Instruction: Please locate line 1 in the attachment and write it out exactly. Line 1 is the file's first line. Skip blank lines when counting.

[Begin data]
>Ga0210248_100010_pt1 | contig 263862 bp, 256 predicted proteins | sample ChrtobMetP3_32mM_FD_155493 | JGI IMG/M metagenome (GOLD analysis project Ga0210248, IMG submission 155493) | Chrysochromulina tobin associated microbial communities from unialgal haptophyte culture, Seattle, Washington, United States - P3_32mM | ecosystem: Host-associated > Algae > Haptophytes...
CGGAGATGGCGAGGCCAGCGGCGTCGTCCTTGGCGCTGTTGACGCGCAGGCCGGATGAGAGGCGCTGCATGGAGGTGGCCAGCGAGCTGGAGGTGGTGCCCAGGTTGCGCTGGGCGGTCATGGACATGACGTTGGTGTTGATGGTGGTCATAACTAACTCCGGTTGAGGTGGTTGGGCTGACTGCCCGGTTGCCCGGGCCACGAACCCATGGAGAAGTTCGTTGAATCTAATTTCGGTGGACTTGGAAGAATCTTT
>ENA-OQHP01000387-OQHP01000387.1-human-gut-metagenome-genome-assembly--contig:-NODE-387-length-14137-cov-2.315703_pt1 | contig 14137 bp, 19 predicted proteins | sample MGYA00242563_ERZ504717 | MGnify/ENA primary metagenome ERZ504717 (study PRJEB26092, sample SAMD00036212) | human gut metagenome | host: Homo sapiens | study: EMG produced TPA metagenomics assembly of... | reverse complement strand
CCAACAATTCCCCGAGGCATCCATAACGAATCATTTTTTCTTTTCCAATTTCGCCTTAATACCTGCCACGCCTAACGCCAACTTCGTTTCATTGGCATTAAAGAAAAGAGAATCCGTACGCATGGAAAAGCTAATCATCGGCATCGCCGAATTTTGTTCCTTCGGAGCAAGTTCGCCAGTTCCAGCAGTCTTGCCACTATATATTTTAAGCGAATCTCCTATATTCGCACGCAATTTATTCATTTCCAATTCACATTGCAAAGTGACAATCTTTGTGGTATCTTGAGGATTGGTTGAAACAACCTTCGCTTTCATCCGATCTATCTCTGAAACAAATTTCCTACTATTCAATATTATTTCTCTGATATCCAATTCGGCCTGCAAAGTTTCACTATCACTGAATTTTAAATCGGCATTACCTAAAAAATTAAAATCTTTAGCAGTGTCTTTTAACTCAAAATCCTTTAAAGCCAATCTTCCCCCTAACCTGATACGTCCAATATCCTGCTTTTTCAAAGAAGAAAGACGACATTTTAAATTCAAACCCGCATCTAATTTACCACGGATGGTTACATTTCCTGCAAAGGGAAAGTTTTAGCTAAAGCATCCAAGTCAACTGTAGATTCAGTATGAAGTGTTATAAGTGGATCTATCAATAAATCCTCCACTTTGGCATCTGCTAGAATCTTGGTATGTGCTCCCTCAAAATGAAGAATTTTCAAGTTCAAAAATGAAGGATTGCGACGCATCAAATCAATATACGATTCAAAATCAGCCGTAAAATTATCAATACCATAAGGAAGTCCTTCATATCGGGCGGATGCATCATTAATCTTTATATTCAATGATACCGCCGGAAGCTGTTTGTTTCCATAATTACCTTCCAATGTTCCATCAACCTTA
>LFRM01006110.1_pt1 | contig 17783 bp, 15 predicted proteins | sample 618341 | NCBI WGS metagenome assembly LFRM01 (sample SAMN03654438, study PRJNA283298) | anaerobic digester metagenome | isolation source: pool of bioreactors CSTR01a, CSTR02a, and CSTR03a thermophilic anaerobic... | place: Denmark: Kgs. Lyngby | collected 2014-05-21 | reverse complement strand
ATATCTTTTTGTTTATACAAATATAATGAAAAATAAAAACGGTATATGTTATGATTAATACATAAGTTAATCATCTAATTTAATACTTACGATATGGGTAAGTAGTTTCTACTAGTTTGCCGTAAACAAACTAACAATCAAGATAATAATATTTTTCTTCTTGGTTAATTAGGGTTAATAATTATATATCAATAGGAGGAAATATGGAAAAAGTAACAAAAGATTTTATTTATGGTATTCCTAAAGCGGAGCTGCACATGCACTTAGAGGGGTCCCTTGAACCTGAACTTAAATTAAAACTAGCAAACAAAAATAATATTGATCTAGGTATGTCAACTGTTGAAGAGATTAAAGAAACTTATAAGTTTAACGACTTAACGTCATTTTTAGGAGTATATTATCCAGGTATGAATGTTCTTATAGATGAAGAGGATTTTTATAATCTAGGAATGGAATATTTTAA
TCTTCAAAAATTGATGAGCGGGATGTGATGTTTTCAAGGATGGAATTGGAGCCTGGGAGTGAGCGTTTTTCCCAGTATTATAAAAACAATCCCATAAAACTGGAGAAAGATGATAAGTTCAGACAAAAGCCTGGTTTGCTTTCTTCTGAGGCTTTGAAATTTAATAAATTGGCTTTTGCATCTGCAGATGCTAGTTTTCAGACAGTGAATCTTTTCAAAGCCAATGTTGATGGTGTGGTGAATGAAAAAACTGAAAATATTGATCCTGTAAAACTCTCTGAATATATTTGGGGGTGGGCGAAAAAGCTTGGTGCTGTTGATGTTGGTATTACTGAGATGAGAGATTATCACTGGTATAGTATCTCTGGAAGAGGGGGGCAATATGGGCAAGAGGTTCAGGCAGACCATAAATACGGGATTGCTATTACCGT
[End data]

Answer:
>Ga0210248_100010_pt1 | contig 263862 bp, 256 predicted proteins | sample ChrtobMetP3_32mM_FD_155493 | JGI IMG/M metagenome (GOLD analysis project Ga0210248, IMG submission 155493) | Chrysochromulina tobin associated microbial communities from unialgal haptophyte culture, Seattle, Washington, United States - P3_32mM | ecosystem: Host-associated > Algae > Haptophytes...